ECB pursues inflation as an targeting strategy

If a countries IR below euro land ave= monetary   policy too tight

If a country IR above ave= monetary policy too loose  

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key defAn optimum currency area is a group of countries for which it is optimal to adopt a common currency and form a currency union.

OCA= specify criteria for the optimality of a currency union for given group of countries  

The qualifier ‘optimal’ used loosly/ refers to the ability of countries concerned to limit the costs/ enhance the benefits  


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Characteristics That Reduce the Costs of a Single

  •      Real wage flexibility.
  •      Labour mobility
  •      Capital mobility
  •      Symmetric shocks.
  •      Trade integration.
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We need to look at the degree of:

  •        Trade integration.
  •         Real wage flexibility.
  •         Labour mobility.
  •        Financial capability mobility.
  •         Symmetric demand shocks.
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Trade integration

  • quite high on average
  • been increasing over time
  • The rate of increase appears to have been greater since the currency union was established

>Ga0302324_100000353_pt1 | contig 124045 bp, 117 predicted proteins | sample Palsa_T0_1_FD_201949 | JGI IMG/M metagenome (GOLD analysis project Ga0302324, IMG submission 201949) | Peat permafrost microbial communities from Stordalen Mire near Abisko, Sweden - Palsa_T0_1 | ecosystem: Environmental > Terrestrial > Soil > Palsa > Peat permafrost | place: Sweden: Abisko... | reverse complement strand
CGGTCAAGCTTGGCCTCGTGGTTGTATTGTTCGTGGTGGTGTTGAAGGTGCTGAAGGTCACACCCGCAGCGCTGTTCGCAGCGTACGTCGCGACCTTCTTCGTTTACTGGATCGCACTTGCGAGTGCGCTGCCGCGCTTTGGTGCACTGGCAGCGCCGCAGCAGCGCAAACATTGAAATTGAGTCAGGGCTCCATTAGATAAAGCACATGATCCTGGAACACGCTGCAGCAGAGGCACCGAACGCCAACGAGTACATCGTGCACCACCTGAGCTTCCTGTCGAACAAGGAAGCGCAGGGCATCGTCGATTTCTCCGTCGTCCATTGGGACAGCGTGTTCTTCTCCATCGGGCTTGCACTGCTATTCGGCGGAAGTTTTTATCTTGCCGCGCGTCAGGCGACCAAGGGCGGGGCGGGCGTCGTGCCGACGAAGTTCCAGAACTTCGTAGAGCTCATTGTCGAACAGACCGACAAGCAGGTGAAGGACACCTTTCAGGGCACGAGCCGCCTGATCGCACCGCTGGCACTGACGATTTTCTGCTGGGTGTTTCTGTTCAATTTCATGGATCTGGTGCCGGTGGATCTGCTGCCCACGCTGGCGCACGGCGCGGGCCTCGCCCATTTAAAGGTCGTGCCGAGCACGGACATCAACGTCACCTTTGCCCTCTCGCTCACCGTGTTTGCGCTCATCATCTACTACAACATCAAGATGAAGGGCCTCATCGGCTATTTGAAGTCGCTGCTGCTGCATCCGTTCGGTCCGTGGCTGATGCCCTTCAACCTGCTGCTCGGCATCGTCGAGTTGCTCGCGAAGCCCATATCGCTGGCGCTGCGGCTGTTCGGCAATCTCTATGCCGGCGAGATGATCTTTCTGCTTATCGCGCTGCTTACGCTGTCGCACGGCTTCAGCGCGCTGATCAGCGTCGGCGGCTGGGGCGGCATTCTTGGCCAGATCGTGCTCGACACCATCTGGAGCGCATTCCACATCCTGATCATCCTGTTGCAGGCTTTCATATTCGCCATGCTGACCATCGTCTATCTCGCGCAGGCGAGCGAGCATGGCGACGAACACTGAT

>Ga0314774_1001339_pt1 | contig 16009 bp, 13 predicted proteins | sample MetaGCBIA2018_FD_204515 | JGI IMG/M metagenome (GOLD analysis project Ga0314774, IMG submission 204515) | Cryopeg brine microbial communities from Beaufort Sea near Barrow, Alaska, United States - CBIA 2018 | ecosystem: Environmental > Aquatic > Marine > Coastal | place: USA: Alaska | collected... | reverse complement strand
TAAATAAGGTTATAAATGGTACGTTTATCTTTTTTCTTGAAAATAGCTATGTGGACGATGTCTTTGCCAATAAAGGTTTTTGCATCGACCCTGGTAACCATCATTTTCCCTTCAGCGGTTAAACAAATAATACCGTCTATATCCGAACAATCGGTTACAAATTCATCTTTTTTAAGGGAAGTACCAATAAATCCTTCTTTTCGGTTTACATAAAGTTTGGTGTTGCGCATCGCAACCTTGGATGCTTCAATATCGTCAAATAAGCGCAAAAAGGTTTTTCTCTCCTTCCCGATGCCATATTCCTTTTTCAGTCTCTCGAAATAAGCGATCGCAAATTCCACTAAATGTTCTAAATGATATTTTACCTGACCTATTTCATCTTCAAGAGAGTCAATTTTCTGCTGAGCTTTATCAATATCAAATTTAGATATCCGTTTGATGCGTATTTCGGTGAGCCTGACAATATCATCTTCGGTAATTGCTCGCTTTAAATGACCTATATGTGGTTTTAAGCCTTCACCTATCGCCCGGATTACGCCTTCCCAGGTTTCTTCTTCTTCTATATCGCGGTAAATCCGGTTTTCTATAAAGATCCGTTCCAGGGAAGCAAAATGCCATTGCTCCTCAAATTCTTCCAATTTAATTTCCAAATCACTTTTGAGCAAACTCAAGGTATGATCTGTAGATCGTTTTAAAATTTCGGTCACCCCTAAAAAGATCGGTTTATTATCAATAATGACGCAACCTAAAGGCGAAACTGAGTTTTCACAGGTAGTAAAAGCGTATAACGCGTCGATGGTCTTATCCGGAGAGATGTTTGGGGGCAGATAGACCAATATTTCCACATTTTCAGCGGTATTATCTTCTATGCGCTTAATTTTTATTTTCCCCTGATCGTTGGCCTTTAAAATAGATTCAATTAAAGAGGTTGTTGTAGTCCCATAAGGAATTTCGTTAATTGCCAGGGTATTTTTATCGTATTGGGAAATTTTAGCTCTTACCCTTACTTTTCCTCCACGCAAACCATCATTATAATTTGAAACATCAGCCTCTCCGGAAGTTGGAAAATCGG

• probably significant gains from EMU.
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Real Wage Flexibility

Many European labour markets most rigid in the world

Uk one of most flexible

Intro of euro may have had negative effect on European open wage flexibility

  • Many collective wage agreements cover a firm’s workers in a number of EU countries.

A single currency brings transparency to wage differentials 

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Real Wage Flexibility

Europe scores very low on this OCA criterion

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Labour Mobility

labour is notoriously immobile across European countries.

Exception migration new eastern European members of the EU  

Even within individual euro area countries  Mobility much lower than USA

Europe scores very low on this OCA criterion

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Financial Capital Mobility

In gove bond markets yields on bonds similar / tend to move closely   together= high degree of integration

 Integration of retail financial markets is much less- Limited cross border retail banking

Persistent diff in bank lending rates of diff countries 

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Symmetric Demand Shocks

Economic cycle across euro land area positively correlated- timing of booms/ recessions seems to be V close

No clear evidence of asymmetric affecting these countries 

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So is Europe an Optimum Currency Area?

Econ cycles- broadly synchronised